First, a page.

NSAID death risk now at one in 1,200

Over the counter non-steroidal anti-inflammatory drugs (NSAIDs) such as ibuprofen are killing thousands of people every year, according to British and Swiss researchers.

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Their research, published in the current issue of the journal Pain, shows there was one death for every 1,200 patients taking NSAIDs for at least two months, which means, for example, NSAIDs cause three times as many deaths as cervical cancer in Britain.
The researchers analysed more than 100 trials worldwide involving more than one million people and found that gastric complications were more common than perceived.

Dr. Andrew Moore of Churchill Hospital, Oxford, joint author of the study, said: "We found that one in five has gastrointestinal erosions and ulcers.
. . . About one in 70 has symptoms (stomach pains), one in 150 has an ulcer that bleeds, and one in 1,200 dies."
He added: "We have known that these drugs carried a risk for some years. What is new is that we can now say the risk of dying is one in 1,200."


Dr. Martin Tramer of University Hospital, Geneva, who led the research team, said: "These are wonderful drugs, but they are toxic and there are alternatives that do not carry the same risk of gastric complications. These alternatives are more expensive, but this has to be weighed against the fewer number of deaths they would cause."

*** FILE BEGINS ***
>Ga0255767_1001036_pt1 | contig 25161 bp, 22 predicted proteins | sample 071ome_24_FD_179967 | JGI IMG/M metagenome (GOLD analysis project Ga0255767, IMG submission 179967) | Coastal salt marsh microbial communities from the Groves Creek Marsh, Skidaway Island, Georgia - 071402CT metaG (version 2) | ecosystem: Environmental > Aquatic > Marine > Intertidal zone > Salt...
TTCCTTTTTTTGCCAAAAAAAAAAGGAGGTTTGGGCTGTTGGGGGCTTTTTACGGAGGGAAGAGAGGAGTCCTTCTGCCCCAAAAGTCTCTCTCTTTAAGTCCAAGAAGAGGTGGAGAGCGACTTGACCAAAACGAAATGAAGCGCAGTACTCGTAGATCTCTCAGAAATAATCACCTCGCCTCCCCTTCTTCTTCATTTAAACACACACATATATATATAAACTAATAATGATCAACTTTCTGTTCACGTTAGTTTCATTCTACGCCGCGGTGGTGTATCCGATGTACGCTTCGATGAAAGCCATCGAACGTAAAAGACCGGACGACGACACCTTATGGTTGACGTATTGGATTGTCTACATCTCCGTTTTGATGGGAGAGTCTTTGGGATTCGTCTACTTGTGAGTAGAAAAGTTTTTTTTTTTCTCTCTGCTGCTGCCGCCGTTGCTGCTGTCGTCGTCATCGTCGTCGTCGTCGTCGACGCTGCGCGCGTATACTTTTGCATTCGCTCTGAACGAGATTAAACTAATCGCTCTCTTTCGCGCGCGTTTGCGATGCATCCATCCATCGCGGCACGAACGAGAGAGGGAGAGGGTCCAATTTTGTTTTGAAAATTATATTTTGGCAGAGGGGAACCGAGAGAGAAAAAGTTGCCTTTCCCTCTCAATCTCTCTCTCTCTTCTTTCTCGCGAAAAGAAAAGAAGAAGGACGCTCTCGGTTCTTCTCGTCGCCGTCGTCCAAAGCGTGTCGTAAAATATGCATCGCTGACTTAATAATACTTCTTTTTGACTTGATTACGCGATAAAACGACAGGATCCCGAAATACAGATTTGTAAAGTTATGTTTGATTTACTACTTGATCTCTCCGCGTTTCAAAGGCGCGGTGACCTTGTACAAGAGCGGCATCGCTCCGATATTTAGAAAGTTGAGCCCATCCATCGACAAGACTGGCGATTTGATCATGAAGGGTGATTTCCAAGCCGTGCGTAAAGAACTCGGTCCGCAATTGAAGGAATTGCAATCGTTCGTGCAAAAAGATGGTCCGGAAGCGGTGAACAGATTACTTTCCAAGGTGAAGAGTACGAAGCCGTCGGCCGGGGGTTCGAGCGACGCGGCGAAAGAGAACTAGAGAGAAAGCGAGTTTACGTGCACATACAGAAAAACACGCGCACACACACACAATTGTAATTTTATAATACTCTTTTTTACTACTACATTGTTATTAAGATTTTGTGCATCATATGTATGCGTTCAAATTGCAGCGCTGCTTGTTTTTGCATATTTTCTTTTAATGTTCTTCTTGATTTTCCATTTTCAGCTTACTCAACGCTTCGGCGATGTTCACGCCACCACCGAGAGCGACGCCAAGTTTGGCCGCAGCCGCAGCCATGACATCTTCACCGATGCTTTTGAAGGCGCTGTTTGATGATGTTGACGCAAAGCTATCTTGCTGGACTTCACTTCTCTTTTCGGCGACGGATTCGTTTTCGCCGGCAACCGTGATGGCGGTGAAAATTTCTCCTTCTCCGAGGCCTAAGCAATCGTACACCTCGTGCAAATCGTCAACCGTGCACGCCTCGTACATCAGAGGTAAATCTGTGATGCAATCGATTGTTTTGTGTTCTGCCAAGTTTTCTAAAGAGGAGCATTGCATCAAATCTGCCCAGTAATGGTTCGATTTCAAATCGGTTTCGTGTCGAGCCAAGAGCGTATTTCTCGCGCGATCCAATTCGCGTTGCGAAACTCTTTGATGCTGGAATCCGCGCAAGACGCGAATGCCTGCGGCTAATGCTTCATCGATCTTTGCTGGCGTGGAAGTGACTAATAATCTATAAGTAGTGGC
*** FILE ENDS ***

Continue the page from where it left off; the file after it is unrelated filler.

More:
Dr. Tramer stressed that people taking NSAIDs sold over the counter should not panic over the warnings.
"If you just take these for a short time to relieve joint or back pain, there's little to worry about. The risks are with patients who take these drugs continuously for a couple of months or more, for conditions such as arthritis."
However, the new findings raise concern about the many thousands of people who take them for months without medical supervision.
Another member of the research team, Dr. Henry McQuay, said: "The public really needs to know the risks involved."


By Karen Birchard

April 4, 2000